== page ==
Firearms

Review: Iver Johnson 1911A1 Carbine

Iver Johnson 1911A1 Carbine

I eat and breathe the 1911, and have been fascinated by the pistol for more than 40 years.

The firearm illustrated isn’t a pistol, but it is a 1911, something of a contradiction. Among the 1911s I own, this one is a real fun gun.

While there is always a possible use for personal defense or small game, I think the Iver Johnson 1911A1 carbine is simply a fun gun, even an oddity, and makes for a great conversation piece.

Note: A word on legal issues. I am no expert, but I will tell you this, don’t put a stock on a pistol and don’t put a shorter barrel in a pistol-caliber carbine, period.

Initial Thoughts

The Iver Johnson is a shoulder-stocked factory carbine, not a stocked pistol. A specially-designed mainspring housing mates to a shoulder stock to create this carbine.

SAM of the Philippines supplies the re-branded Iver Johnson. The carbine is nicely finished and the sights are larger than GI types. The grips have the famous Iver Johnson Owl Head logo.

The 16.25-inch barrel generates a big gain in velocity over the five-inch barrel pistol without increased recoil. Most 800 fps .45 ACP loads, as an example, perk up to over 1,000 fps.

Faster loads are even faster with some 185-grain JHP loads breaking 1,125 fps in the carbine. I can see 200 grains at 1,100 fps without any problem — near 10mm Auto ballistics.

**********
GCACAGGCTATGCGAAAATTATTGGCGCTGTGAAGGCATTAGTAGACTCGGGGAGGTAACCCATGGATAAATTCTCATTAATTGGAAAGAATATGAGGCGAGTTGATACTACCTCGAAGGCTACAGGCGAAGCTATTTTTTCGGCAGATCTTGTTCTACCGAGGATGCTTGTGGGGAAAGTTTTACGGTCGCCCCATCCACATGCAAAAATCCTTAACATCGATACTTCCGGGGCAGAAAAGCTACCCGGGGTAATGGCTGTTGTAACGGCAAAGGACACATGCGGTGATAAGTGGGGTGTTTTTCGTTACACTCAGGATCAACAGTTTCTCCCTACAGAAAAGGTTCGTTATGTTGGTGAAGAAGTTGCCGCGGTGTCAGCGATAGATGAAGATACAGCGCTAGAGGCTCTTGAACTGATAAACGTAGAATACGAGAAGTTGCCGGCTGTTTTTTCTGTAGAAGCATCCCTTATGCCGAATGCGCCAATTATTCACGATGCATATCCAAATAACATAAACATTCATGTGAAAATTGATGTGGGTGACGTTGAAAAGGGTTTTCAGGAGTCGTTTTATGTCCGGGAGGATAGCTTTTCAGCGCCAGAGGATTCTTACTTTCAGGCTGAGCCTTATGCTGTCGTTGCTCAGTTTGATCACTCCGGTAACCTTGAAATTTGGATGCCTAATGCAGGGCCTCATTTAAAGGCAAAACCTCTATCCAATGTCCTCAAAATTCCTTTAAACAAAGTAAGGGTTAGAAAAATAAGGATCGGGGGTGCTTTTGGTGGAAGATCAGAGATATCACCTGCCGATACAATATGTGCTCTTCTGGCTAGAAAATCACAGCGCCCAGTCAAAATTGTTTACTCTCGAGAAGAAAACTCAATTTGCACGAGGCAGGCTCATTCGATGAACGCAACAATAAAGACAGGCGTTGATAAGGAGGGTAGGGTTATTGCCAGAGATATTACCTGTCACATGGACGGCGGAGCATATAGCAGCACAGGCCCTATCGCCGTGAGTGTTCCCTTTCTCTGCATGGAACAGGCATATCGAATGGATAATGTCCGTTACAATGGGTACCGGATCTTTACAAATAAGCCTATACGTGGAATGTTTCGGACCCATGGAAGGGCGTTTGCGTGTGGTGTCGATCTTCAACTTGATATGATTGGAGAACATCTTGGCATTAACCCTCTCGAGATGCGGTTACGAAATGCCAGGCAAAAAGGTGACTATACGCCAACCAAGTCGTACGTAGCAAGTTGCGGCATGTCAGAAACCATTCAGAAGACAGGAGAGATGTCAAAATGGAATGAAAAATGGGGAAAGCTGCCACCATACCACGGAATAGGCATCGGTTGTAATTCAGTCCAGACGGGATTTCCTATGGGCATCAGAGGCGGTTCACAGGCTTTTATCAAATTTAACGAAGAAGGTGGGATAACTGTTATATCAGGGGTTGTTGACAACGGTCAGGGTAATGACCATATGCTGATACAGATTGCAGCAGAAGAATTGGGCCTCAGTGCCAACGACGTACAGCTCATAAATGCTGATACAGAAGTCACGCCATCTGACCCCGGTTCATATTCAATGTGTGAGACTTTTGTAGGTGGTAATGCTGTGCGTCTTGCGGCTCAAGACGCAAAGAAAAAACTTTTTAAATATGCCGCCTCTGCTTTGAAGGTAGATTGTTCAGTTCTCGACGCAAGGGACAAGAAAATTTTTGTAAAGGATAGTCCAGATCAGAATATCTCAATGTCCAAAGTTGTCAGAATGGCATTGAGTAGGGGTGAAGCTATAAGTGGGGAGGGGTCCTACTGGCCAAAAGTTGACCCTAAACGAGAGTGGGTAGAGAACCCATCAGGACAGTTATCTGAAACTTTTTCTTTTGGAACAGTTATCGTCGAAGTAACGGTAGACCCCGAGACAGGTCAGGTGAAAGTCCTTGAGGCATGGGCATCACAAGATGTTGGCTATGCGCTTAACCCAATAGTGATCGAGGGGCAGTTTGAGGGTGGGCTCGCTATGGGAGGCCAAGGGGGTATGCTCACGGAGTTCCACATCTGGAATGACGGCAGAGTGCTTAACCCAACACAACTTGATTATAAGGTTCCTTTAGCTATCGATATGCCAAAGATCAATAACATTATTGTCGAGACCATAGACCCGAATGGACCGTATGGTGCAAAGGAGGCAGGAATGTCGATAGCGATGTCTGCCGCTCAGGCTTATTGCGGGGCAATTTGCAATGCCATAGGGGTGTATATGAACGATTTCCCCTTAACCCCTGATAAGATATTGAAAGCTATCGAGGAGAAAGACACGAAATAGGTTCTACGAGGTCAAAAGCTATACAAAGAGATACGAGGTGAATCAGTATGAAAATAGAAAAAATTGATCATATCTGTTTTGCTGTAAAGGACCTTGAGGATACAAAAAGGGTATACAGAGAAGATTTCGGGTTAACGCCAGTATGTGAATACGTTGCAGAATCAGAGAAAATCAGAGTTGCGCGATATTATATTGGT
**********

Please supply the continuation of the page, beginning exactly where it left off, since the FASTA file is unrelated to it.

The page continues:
I don’t think it was an easy task to convince a carbine with a swinging barrel link and barrel bushing to operate reliably, but the 1911 carbine works well.

Iver Johnson 1911A1 Carbine
A truly interesting firearm and fun to shoot as well!

Test Firing

All standard 1911 magazines worked well, locking in place and feeding.

I was pleased with performance of lead SWC and RNL loads. Factory hardball 230-grain FMJ loads also did well.

Firing from a benchrest, the carbine is capable of a two to three-inch group at 25 yards, all we may ask.

Getting a grip is a bit complicated, even cramped for some hands, but it can be done with practice. Remember, the lower part of the grip is taken up by a stock attachment.

The stock seems rigid enough, but I would not stress it over much. The 19-inch length of pull is what you make of it. It works OK for most of us. Fast shooting and tracking on targets is fun.

At four pounds and with a few more ounces when fully-loaded, the Iver Johnson carbine doesn’t recoil very much.

When firing, the sights are closer to the eye than with a pistol and this makes for good accuracy potential.

Among the most accurate combinations is a hard-cast 200-grain SWC over enough Titegroup powder for 1,100 fps (899 fps in a pistol).

Iver Johnson 1911A1 Carbine Disassembled
The carbine isn’t difficult to disassemble.

Other Considerations

There was one fly in the ointment. The carbine does not feed hollowpoints, at least not all hollowpoint ammunition. Some hung on the feed ramp.